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MSDN Home > MSJ > October 1998
October 1998

Microsoft Systems Journal Homepage

The Visual Programmer

George Shepherd is a Senior Software Engineer at Stingray Software where he develops Visual CASE. Scot Wingo is cofounder of Stingray Software (www.stingsoft.com), an MFC/Java class library company. George and Scot co-wrote MFC Internals (Addison-Wesley, 1996).

Q I'm definitely hooked on COM. I've spent some time doing low-level COM coding, but recently I have been doing most of my COM coding using ATL. A number of my coworkers, though, have an MFC background. To further complicate matters, I keep hearing how well Visual Basic® supports COM.
As a result of these different backgrounds, my coworkers and I have been debating the merits of using different environments to develop our COM-based software. When should we consider using either ATL or MFC in COM development? When should we consider using a mixture of both ATL and MFC, and what should the mixture look like? In addition, I know many developers who want to write COM-based software in Visual Basic. When should we use Visual Basic instead of C++?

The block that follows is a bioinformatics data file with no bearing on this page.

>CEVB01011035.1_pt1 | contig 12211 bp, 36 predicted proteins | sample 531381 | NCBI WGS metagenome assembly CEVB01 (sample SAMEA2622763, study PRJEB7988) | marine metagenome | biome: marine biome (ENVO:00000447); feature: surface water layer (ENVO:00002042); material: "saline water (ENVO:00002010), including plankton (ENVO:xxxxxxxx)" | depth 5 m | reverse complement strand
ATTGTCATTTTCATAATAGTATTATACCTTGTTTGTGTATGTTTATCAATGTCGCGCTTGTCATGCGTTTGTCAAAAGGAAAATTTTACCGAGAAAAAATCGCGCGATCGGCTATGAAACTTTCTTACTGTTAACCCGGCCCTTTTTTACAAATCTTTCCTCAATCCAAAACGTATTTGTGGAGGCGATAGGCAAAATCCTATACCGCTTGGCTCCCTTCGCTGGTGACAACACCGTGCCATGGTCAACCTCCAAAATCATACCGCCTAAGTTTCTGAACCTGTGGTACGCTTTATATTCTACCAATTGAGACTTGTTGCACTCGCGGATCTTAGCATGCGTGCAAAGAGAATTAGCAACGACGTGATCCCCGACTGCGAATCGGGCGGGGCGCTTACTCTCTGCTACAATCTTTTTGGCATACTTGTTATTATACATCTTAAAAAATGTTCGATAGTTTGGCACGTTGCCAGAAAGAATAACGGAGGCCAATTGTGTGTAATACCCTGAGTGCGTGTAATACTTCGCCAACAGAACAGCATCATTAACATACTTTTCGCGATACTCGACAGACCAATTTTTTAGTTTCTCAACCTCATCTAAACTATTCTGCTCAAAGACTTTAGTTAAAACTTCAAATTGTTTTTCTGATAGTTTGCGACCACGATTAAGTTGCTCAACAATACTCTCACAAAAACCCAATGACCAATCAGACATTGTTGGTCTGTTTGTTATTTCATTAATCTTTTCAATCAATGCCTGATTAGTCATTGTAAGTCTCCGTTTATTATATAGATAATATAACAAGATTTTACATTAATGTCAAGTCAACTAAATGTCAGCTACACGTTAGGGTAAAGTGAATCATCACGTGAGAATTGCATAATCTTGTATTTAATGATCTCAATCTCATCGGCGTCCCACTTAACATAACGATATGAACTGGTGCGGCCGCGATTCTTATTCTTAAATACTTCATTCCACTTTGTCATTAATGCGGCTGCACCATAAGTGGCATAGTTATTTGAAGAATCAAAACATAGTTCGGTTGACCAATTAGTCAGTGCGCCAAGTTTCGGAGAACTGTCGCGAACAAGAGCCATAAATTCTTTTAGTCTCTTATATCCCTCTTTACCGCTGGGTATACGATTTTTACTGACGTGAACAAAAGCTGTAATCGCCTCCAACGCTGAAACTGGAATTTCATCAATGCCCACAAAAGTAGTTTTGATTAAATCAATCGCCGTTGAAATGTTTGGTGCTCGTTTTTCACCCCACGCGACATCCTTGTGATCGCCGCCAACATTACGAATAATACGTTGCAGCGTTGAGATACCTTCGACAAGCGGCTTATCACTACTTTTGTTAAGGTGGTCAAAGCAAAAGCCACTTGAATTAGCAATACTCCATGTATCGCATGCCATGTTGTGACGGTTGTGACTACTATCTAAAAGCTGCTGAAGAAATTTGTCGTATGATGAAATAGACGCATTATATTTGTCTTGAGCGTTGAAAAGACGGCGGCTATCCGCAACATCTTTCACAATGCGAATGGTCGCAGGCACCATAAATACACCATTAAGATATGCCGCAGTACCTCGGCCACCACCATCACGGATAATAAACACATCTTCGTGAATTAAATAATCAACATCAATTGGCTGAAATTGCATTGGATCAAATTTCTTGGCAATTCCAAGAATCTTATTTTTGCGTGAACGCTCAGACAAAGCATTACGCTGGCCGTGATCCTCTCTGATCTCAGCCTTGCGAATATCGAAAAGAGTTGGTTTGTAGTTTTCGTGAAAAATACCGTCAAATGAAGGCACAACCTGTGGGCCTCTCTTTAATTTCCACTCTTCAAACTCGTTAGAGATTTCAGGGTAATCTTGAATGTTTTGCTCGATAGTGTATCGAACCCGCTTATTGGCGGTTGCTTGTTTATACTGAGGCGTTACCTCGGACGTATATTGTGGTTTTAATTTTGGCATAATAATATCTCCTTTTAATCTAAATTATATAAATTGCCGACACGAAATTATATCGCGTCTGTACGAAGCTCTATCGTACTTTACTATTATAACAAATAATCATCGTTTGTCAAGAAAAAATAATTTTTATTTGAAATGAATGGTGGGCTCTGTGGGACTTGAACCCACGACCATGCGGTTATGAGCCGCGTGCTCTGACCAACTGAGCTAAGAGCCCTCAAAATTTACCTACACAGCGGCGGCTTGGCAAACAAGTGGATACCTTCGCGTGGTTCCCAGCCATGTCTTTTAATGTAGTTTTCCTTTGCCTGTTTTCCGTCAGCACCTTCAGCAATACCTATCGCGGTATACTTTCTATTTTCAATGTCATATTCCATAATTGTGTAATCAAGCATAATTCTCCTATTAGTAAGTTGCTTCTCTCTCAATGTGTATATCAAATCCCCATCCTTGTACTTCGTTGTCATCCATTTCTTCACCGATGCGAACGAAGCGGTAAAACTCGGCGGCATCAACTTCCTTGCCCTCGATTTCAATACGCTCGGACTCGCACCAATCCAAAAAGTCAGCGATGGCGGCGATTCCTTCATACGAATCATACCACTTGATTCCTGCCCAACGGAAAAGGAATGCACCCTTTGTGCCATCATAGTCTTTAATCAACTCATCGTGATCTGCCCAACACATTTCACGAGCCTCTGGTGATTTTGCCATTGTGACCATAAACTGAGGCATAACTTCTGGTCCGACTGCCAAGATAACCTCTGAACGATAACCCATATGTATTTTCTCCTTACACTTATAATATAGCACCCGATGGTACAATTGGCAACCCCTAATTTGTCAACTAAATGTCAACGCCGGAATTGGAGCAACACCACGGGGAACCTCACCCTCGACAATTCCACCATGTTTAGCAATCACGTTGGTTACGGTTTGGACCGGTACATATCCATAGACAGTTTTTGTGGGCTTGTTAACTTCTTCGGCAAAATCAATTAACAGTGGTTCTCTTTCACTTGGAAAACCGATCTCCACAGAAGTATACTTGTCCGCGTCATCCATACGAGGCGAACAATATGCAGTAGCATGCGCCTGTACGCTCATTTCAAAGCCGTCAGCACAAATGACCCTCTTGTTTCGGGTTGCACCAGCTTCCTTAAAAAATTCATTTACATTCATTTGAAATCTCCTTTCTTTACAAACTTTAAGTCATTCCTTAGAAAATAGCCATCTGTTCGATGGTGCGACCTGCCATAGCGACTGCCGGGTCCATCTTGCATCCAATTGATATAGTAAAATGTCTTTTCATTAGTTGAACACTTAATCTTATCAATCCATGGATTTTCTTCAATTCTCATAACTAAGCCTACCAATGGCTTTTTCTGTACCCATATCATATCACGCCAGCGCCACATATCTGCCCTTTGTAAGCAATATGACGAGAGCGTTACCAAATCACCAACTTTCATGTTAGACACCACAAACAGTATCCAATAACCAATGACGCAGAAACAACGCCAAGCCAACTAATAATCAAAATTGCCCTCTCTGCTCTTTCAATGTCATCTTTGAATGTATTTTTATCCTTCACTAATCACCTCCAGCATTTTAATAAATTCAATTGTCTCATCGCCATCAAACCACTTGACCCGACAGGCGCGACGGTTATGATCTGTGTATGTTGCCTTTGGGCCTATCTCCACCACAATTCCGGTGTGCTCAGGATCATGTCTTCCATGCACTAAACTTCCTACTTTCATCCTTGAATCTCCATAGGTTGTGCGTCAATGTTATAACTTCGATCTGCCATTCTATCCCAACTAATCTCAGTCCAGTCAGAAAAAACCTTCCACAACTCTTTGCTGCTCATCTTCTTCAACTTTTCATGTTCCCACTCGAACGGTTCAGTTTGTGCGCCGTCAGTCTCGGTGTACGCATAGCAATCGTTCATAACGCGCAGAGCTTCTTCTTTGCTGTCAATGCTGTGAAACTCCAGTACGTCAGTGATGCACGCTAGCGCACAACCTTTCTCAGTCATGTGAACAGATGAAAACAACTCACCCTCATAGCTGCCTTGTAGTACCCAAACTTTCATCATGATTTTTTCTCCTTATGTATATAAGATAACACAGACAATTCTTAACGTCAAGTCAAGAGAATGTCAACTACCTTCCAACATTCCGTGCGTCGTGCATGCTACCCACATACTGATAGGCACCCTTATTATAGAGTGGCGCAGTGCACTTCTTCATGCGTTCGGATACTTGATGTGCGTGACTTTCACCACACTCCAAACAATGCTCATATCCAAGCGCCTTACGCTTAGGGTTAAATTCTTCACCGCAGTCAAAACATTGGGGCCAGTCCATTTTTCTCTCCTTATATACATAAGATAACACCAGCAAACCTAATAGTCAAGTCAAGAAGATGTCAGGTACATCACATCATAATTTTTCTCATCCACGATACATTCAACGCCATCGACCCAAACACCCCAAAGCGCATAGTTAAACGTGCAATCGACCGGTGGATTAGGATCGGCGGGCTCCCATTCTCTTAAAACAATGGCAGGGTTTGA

Craig Randall

A You're not the only one posing this question. We've wanted to address this issue for some time, since doing so provides an opportunity to explore the fundamental philosophies underlying each technology. Let's start with pure COM.

COM is the Foundation

COM is primarily an integration technology that enables developers to get disparate pieces of binary software to work together at runtime. As long as the client and the object can agree on some intermediate communication standard, then both sides are happy. Of course, in COM the communication protocol is the interface—a group of semantically related functions. What makes COM interfaces special is that they all start with the same three functions: QueryInterface, AddRef, and Release—collectively known as the IUnknown interface.